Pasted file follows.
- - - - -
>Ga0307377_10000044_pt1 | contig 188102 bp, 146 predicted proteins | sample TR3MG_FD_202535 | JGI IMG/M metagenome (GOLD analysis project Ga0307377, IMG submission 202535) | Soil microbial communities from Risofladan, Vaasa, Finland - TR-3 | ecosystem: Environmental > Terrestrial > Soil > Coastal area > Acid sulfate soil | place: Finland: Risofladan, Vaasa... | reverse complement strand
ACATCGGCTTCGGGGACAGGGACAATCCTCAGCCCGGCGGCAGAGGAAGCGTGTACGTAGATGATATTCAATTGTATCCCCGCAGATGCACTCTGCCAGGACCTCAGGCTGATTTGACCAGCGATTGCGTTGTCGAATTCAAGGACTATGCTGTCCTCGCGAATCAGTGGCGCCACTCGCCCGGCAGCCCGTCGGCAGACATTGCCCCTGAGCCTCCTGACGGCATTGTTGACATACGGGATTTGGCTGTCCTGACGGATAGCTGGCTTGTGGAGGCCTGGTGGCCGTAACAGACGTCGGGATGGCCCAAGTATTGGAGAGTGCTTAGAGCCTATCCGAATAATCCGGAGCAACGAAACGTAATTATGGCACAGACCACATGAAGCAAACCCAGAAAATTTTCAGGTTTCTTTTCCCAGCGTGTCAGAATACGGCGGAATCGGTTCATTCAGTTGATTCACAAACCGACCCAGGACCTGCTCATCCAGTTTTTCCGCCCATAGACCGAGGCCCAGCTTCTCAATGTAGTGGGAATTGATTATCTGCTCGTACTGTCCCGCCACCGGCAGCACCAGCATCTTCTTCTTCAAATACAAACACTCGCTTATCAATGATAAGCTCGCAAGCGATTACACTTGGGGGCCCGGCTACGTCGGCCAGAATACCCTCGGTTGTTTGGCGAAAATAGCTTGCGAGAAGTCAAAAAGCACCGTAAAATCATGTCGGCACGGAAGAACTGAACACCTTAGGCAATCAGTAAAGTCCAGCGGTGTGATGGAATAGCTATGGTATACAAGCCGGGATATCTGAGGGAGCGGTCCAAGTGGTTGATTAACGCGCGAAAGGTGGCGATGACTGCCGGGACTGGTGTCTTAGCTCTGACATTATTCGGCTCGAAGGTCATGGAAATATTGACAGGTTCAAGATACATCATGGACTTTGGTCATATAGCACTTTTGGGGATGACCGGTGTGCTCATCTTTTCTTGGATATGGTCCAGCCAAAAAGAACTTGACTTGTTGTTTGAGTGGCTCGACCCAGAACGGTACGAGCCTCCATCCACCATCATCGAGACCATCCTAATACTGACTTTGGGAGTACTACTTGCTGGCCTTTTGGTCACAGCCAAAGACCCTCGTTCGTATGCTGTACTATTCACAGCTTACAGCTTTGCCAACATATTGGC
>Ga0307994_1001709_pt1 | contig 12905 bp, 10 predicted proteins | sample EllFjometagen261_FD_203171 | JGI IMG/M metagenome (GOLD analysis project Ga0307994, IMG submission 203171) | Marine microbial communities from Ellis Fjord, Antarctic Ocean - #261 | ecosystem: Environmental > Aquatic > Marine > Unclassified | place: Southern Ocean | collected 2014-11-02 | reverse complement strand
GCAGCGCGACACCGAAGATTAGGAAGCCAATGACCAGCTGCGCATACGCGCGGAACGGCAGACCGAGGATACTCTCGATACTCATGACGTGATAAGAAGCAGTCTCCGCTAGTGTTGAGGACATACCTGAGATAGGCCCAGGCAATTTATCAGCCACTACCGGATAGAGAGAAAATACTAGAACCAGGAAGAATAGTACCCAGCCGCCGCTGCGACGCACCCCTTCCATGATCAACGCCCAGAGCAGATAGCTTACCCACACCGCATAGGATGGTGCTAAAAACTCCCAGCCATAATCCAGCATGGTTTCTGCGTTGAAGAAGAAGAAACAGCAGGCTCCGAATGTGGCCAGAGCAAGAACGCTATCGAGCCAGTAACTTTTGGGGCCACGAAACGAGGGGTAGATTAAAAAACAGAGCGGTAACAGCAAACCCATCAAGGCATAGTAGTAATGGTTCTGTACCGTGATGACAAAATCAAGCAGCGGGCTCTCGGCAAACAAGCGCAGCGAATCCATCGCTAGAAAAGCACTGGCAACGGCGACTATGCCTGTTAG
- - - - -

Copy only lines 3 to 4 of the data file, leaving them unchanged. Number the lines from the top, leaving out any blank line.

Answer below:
>Ga0307994_1001709_pt1 | contig 12905 bp, 10 predicted proteins | sample EllFjometagen261_FD_203171 | JGI IMG/M metagenome (GOLD analysis project Ga0307994, IMG submission 203171) | Marine microbial communities from Ellis Fjord, Antarctic Ocean - #261 | ecosystem: Environmental > Aquatic > Marine > Unclassified | place: Southern Ocean | collected 2014-11-02 | reverse complement strand
GCAGCGCGACACCGAAGATTAGGAAGCCAATGACCAGCTGCGCATACGCGCGGAACGGCAGACCGAGGATACTCTCGATACTCATGACGTGATAAGAAGCAGTCTCCGCTAGTGTTGAGGACATACCTGAGATAGGCCCAGGCAATTTATCAGCCACTACCGGATAGAGAGAAAATACTAGAACCAGGAAGAATAGTACCCAGCCGCCGCTGCGACGCACCCCTTCCATGATCAACGCCCAGAGCAGATAGCTTACCCACACCGCATAGGATGGTGCTAAAAACTCCCAGCCATAATCCAGCATGGTTTCTGCGTTGAAGAAGAAGAAACAGCAGGCTCCGAATGTGGCCAGAGCAAGAACGCTATCGAGCCAGTAACTTTTGGGGCCACGAAACGAGGGGTAGATTAAAAAACAGAGCGGTAACAGCAAACCCATCAAGGCATAGTAGTAATGGTTCTGTACCGTGATGACAAAATCAAGCAGCGGGCTCTCGGCAAACAAGCGCAGCGAATCCATCGCTAGAAAAGCACTGGCAACGGCGACTATGCCTGTTAG